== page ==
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The City, RevisitedUrban Theory from Chicago, Los Angeles, and New York$
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Dennis R. Judd and Dick Simpson

Print publication date: 2011

Print ISBN-13: 9780816665754

Published to Minnesota Scholarship Online: August 2015

DOI: 10.5749/minnesota/9780816665754.001.0001

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Theorizing the City

Theorizing the City

Chapter:
(p.3) 1 Theorizing the City
Source:
The City, Revisited
Author(s):

Dennis R. Judd

Publisher:
University of Minnesota Press
DOI:10.5749/minnesota/9780816665754.003.0001

This chapter discusses the Chicago School, the L.A. School, and the New York School theories of urban change. The Chicago School of the 1920s offered an elegant theory of the city that fit comfortably within the gestalt of the time. The Chicago School scholars interpreted cities as constantly evolving organisms subject to the processes of growth and decay, interdependence, competition and cooperation, health, and disease. The L.A. School, which emerged in the late 1980s, asserts that urban regions have morphed from geographic landscapes revolving around a central nucleus into centerless, sprawled urban agglomerations inexorably enveloping everything in their path. Scholars identified with the New York School constitute a remarkably diverse lot hailing from different times and various disciplines. Nevertheless, they appear to draw from a common well: a unique urban culture that acted as a glue binding together the diverse neighborhoods of Manhattan and its boroughs. The chapter also considers the effects of globalization on cities.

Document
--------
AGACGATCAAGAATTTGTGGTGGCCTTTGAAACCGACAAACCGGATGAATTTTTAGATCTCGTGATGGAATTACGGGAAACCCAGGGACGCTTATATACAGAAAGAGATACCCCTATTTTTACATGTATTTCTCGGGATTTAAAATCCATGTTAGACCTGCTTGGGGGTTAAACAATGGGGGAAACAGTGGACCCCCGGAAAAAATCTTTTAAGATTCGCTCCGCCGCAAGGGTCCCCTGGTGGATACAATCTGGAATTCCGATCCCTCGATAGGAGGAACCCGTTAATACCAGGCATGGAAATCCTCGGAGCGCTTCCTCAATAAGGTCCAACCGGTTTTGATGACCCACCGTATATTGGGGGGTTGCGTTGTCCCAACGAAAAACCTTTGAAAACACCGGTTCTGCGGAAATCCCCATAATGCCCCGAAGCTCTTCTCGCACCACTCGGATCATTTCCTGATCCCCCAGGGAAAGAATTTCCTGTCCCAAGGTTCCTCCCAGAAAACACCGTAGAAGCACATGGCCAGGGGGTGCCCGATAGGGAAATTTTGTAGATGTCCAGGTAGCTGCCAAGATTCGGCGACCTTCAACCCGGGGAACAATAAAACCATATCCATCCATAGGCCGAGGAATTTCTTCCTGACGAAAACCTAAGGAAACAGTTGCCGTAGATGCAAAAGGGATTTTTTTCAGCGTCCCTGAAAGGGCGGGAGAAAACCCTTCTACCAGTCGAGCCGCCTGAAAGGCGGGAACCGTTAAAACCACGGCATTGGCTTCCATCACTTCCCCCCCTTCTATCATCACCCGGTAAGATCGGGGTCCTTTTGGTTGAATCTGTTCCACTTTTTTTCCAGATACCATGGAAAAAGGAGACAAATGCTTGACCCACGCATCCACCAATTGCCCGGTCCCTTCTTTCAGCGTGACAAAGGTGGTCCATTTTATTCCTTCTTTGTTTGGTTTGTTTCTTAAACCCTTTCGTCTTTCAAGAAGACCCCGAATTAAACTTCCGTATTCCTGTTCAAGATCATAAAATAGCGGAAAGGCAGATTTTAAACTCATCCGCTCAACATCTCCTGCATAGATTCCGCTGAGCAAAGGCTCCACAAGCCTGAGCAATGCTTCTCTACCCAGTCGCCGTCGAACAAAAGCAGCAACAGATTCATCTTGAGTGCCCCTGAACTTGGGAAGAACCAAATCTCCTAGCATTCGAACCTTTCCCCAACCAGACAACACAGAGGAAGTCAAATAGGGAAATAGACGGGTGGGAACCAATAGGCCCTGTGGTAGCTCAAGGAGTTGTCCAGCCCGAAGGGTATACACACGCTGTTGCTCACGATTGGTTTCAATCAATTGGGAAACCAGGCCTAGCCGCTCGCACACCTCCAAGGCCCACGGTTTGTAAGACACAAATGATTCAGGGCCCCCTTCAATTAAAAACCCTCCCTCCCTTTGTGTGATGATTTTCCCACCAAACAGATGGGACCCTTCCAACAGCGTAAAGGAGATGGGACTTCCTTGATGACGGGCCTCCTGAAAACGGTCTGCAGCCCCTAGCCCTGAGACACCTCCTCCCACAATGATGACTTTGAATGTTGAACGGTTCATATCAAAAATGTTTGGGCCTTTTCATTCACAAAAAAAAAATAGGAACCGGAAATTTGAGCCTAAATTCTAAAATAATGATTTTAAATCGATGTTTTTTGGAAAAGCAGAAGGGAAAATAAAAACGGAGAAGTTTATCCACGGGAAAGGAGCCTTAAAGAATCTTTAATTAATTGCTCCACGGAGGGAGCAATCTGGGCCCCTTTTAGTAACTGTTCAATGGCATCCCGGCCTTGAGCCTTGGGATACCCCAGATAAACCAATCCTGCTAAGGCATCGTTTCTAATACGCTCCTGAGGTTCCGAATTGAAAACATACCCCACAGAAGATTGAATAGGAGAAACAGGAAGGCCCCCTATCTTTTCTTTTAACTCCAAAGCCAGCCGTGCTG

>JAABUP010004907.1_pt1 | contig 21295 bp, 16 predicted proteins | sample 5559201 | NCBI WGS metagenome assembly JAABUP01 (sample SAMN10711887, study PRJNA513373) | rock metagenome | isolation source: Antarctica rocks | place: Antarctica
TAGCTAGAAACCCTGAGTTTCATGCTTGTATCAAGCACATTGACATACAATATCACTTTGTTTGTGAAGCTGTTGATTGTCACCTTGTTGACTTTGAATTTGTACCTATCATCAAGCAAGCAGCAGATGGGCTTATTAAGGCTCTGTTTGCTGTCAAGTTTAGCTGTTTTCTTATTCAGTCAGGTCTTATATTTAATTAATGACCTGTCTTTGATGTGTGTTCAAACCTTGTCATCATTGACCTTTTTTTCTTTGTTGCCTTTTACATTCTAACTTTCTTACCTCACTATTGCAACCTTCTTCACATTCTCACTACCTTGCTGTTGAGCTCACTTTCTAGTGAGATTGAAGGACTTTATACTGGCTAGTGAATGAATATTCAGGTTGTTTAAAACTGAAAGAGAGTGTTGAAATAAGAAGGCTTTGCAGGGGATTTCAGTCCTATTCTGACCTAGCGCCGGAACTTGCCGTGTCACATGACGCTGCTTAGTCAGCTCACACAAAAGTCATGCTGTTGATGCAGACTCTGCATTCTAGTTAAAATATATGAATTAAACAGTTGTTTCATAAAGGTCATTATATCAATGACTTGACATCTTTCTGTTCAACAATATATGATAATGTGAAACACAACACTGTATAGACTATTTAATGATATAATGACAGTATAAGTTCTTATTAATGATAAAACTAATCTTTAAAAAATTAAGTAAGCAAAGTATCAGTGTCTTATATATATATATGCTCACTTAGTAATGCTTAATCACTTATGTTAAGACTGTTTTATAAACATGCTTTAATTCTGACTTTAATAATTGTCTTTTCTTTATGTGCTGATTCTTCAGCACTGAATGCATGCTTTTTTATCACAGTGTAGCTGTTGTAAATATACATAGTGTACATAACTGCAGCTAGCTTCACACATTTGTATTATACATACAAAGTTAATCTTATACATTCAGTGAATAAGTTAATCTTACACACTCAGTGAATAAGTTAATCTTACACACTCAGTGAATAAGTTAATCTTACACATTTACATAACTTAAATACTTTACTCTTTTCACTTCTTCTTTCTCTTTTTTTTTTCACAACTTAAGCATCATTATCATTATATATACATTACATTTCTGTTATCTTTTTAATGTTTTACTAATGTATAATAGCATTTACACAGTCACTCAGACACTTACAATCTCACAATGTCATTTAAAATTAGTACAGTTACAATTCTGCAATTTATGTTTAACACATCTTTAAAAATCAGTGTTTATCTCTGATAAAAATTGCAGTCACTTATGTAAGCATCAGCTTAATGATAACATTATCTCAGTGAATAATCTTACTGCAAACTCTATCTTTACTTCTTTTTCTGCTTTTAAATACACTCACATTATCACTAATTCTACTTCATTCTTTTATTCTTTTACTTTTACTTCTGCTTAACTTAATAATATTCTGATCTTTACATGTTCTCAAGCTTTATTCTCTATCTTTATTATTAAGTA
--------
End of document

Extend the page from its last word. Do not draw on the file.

Keywords:   urban change, urban development, cities, Chicago School, L.A. School, New York School, urban culture, globalization

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